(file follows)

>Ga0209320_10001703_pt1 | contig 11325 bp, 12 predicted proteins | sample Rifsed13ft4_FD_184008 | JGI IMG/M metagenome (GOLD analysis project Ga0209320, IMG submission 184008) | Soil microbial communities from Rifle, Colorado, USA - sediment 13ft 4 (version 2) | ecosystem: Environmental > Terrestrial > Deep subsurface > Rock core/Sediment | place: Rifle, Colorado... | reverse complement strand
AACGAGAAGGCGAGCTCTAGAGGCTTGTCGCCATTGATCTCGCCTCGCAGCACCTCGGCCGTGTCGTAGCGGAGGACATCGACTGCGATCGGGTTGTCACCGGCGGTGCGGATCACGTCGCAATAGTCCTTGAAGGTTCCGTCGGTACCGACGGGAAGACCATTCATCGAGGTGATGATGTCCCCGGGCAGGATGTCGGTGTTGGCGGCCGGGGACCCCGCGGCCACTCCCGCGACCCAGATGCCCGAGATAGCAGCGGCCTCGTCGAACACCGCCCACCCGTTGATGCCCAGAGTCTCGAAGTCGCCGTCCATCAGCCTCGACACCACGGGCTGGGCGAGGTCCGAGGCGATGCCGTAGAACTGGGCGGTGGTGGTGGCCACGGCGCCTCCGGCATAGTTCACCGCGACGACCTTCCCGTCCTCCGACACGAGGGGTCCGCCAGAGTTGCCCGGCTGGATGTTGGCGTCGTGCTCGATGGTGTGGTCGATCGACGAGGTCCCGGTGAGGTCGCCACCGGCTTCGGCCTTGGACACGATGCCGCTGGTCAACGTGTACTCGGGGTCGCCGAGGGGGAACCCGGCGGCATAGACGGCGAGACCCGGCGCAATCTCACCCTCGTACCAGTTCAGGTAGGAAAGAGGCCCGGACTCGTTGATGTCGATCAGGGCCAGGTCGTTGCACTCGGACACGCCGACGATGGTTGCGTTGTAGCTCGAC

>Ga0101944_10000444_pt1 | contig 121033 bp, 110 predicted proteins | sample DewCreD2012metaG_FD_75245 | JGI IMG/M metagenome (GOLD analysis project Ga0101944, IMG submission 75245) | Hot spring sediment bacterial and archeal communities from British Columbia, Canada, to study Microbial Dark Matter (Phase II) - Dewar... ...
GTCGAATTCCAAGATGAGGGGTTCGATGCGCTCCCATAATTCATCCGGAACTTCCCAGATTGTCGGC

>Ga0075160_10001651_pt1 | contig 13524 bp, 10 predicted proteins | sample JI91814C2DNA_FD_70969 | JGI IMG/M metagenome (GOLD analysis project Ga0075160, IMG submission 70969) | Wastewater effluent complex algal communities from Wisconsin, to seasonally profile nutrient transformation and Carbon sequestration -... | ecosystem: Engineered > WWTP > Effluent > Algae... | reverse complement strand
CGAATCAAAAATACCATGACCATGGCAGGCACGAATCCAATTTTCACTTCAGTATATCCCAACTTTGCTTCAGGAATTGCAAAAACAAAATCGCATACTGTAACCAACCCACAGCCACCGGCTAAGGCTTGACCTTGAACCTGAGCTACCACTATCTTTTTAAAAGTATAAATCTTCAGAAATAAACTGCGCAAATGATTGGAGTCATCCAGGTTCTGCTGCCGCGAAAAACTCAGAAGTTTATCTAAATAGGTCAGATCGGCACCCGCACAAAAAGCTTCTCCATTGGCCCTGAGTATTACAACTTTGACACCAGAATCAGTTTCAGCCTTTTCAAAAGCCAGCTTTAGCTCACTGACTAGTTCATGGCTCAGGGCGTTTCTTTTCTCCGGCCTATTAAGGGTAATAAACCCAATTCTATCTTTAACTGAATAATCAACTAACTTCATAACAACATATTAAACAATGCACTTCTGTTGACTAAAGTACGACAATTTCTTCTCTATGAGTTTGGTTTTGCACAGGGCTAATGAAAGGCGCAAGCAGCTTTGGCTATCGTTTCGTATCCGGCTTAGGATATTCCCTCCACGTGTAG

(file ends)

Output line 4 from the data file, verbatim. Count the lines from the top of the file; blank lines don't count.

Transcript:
GTCGAATTCCAAGATGAGGGGTTCGATGCGCTCCCATAATTCATCCGGAACTTCCCAGATTGTCGGC